Households across the UK face a collective price hike of £42 million this month as a number of fixed energy deals come to an end.
With 61 fixed deals from 13 suppliers ending this month, up to 193,000 energy customers are set to see their bills soar if they don't switch away from their expiring energy tariffs.
Those on fixed deals ending soon could see an increase of an average £216 if they allow their energy supplier to place them on a standard tariff after the fixed deal ends. Some unlucky customers could even see price hikes of up to £362.
Standard variable tariffs (SVTs) are typically the most expensive type of energy plan, and in most cases customers will be 'rolled onto' these tariffs once their fixed plans end if they don't shop around for a better deal.
Standard variable tariffs or default tariffs became even worse value recently, after many suppliers raised their prices after Ofgem's price cap was increased.
The energy price cap sets an upper limit for default tariffs, and this limit was raised by 10% in April to £1,254 per year - that's £381 more than the cheapest energy deal on the market today.
Sarah Broomfield, energy expert at uSwitch, said: "The huge growth in switching means more and more customers are taking the power into their own hands and saving hundreds of pounds a year on their energy bills.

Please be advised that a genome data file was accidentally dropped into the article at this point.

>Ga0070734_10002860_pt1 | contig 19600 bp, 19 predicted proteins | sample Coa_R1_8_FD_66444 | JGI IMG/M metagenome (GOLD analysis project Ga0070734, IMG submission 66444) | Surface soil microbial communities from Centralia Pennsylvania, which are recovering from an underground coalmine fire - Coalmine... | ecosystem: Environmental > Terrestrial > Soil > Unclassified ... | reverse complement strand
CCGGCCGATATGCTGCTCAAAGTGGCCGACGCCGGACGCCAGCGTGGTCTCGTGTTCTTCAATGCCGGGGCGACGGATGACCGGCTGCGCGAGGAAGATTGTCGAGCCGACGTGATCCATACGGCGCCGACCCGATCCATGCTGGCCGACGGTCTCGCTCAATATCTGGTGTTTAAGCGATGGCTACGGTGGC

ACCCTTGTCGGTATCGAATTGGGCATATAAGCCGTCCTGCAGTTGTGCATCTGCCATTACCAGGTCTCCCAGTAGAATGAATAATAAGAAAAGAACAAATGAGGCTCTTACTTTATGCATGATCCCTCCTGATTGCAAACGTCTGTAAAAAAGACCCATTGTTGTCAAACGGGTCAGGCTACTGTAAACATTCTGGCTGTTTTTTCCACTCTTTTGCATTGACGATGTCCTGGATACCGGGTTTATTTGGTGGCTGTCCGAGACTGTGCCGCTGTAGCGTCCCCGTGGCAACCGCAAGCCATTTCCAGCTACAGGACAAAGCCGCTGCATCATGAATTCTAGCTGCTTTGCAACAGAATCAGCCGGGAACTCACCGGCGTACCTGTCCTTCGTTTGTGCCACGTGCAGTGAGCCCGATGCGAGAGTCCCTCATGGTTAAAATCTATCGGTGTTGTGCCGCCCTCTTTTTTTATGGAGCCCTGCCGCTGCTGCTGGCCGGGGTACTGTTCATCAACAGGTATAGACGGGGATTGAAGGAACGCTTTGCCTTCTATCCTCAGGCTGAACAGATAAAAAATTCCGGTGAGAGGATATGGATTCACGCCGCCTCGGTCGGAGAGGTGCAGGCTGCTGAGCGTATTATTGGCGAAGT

"But with standard tariffs having skyrocketed after the price cap was increased by a monstrous 10% in April, households whose fixed deals are ending could see their bills increase by as much as £360 a year if they roll onto their supplier's standard plan."
There's no exit fee for energy plans ending in the next 49 days, so households on energy tariffs ending soon can switch and save now without having to pay their supplier a charge for leaving early.
uSwitch's energy expert said: "With 30 deals priced below £1,000 a year, not to mention plenty of tariffs from challenger brands offering strong customer service, renewable energy, and online account management, now is the time to lock in a cheap fixed deal before wholesale costs start to increase and push prices back up again."